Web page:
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blood. If in due time it be tempered by wisdom, and ennobled by generosity, it will do no harm. But if he who has gained riches be man of narrow mind and selfish heart, whose tight hand no sunshine of prosperity can relax, then will he become a greedy miser, and so will his sons be after him. They will inherit his innate avarice; and this will be confirmed by the example ever before their eyes, of grinding extortion, and by many a shrewd maxim of worldly interest. Thus they will grow up for that greed for gain, which is one of the most inveterate passions of our nature, and which will cxterminate from the breast pity and humanity, and which will drive a man to fraud, to ingratitude, and to cruelty. But for all that the man gains his object. Does he not hoard up riches year after year : Many will applaud him as a shrewd and wise man. But follow him through life to desolate and dreary age. Then, when his mind ought to be at rest and at peacc, when he needs affection and gratitude from those who remember his kindness, then behold this selfish being, shrivelled up into a grey and grizzled miser, who sits grinning and chattering over his heaps of gold! And is this an end worth a sacrifice of the best years of life. Follow him into eternity, and see him, “ lifting up his eyes in hell, being in torments,” and then say if the hard beart and cruelty of that man's father have not been terribly punished in this murder of his son !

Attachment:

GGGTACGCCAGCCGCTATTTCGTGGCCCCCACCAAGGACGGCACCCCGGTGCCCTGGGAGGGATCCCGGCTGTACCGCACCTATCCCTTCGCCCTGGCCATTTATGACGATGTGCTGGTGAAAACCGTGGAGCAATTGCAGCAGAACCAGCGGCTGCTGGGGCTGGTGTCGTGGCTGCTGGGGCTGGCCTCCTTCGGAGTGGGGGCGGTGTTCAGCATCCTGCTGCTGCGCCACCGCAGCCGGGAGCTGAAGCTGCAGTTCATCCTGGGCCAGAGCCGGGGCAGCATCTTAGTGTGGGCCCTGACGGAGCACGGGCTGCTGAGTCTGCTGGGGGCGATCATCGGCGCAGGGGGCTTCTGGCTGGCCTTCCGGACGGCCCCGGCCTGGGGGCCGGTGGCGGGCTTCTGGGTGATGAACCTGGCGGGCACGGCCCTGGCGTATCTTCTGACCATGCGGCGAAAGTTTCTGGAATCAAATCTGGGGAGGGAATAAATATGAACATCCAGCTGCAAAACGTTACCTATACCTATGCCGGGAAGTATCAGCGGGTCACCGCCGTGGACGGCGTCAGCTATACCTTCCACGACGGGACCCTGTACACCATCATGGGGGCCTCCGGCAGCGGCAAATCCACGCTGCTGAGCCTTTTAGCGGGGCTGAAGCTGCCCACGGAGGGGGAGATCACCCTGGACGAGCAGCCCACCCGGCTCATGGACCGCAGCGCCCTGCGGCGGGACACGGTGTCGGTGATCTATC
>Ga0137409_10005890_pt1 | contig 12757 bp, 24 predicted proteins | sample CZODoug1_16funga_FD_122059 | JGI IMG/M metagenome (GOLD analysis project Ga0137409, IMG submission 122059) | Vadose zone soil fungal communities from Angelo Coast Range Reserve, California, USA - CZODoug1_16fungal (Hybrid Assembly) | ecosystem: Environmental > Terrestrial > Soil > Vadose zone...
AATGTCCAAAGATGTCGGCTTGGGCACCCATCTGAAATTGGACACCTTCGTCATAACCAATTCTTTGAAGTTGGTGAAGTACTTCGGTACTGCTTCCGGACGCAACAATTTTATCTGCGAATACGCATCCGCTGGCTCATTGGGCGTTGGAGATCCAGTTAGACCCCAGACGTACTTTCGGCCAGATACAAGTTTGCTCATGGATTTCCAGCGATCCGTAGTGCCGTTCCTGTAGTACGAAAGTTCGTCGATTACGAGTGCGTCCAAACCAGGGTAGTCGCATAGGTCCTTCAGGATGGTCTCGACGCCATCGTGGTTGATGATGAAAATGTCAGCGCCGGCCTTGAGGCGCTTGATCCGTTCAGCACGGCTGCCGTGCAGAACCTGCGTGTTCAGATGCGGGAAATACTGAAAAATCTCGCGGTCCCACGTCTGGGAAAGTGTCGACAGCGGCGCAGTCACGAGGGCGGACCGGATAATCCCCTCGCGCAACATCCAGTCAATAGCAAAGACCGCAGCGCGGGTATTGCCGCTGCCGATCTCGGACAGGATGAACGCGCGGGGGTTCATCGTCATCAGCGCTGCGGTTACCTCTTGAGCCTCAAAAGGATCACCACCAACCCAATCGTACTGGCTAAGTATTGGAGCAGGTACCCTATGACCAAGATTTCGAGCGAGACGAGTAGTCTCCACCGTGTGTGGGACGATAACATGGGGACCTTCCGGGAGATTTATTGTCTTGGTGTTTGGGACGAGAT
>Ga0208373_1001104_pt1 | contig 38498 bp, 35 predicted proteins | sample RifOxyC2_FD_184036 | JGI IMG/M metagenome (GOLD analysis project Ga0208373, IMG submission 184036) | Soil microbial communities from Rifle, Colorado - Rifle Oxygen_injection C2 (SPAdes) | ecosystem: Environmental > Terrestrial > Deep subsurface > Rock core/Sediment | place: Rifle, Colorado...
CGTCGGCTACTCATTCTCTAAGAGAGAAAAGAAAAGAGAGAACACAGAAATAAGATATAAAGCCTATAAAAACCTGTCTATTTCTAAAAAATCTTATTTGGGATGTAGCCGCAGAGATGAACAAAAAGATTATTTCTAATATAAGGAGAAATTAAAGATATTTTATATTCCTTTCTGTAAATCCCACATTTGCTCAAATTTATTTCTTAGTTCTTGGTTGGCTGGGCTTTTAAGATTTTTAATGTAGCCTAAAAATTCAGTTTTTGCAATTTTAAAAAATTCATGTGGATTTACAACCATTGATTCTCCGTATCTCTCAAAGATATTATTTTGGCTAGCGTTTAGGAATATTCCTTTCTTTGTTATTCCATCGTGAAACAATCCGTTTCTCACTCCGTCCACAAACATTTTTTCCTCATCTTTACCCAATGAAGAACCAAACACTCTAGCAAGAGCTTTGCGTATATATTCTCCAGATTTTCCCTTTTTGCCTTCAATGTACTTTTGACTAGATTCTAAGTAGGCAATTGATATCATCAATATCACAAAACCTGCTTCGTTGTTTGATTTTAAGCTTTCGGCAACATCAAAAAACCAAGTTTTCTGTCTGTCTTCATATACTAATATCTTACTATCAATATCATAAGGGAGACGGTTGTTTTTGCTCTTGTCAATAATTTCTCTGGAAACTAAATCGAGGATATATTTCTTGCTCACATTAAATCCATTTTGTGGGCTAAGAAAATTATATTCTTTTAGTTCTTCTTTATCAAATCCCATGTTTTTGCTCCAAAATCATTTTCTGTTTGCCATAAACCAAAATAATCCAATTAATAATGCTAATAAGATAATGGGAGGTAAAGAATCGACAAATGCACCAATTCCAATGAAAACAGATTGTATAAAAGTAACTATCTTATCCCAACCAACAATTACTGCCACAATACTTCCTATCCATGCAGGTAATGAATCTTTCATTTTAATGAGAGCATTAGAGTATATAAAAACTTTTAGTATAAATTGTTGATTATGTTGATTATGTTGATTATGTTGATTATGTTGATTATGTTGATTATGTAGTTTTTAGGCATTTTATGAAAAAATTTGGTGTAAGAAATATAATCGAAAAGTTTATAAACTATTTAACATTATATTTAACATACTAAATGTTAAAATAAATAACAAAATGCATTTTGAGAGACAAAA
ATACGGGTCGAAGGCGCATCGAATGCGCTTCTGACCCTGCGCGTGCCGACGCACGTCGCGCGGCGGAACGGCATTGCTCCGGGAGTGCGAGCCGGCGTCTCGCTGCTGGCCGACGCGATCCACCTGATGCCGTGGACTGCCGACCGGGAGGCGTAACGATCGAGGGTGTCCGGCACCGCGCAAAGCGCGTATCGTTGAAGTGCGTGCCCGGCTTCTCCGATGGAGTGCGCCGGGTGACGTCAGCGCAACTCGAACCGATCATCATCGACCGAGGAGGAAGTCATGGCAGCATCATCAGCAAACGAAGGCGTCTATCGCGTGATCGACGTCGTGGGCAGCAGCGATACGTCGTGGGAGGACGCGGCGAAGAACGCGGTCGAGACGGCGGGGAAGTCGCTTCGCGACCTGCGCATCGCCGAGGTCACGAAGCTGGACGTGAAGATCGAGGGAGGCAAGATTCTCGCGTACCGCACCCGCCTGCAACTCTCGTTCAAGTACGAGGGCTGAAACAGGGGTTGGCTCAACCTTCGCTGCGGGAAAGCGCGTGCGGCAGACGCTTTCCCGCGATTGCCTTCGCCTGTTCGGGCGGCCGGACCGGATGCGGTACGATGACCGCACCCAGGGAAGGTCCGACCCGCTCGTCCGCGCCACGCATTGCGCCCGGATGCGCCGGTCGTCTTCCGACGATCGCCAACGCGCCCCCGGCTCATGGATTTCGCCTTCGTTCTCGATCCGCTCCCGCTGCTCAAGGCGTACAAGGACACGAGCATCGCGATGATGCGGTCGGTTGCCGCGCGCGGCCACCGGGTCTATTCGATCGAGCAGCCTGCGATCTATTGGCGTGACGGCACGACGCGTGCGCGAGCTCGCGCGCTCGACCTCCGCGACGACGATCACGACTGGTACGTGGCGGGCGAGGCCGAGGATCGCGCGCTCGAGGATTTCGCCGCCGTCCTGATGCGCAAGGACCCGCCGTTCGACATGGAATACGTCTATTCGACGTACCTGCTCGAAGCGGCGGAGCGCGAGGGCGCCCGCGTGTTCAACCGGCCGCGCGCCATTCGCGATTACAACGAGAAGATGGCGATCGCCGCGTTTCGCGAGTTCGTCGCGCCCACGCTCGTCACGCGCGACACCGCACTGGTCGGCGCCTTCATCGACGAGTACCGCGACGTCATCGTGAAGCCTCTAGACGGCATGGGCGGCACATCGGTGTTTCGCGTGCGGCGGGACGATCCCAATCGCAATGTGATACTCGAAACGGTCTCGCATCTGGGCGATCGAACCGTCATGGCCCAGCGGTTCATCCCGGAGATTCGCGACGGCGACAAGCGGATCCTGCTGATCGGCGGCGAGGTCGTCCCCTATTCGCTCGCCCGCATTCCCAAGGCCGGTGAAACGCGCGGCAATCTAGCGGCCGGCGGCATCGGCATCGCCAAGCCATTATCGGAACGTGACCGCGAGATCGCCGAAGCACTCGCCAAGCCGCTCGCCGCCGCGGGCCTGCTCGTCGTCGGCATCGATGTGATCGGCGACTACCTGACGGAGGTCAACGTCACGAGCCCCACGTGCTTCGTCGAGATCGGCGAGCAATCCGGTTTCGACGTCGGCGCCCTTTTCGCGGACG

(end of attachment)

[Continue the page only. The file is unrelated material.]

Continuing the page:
There is another consequence which the child of a hard man has to bear--the odium of his father's name. When he first becomes a man, and goes forth among men, he beholds something in the regards turned upon him which he cannot explain-a look of anger and aversion, coupled with muttered words. Why this fierce look from a stranger. It is the memory of his father, which is recalled at the mention of his name, and which awakens bitter and revengeful thoughts. Oh, avaricious and cruel man. You may force your way through the world, regardless of universal hatred ; you may be strong enough to bear it, but it will not fail on you alone. When you are dead and gone, your innocent child, just coming on the stage of action, will be met by it. Men will turn from him, and curse him, as in their hearts they now curse you. So often does a father's pride prejudice the fortune, and impair the happiness of his child. A great man may be proud of his superiority ; but to his son he may transmit bis pride without his intellect, and thus that very extravagant self-estimation becomes a constant source of mortification through life.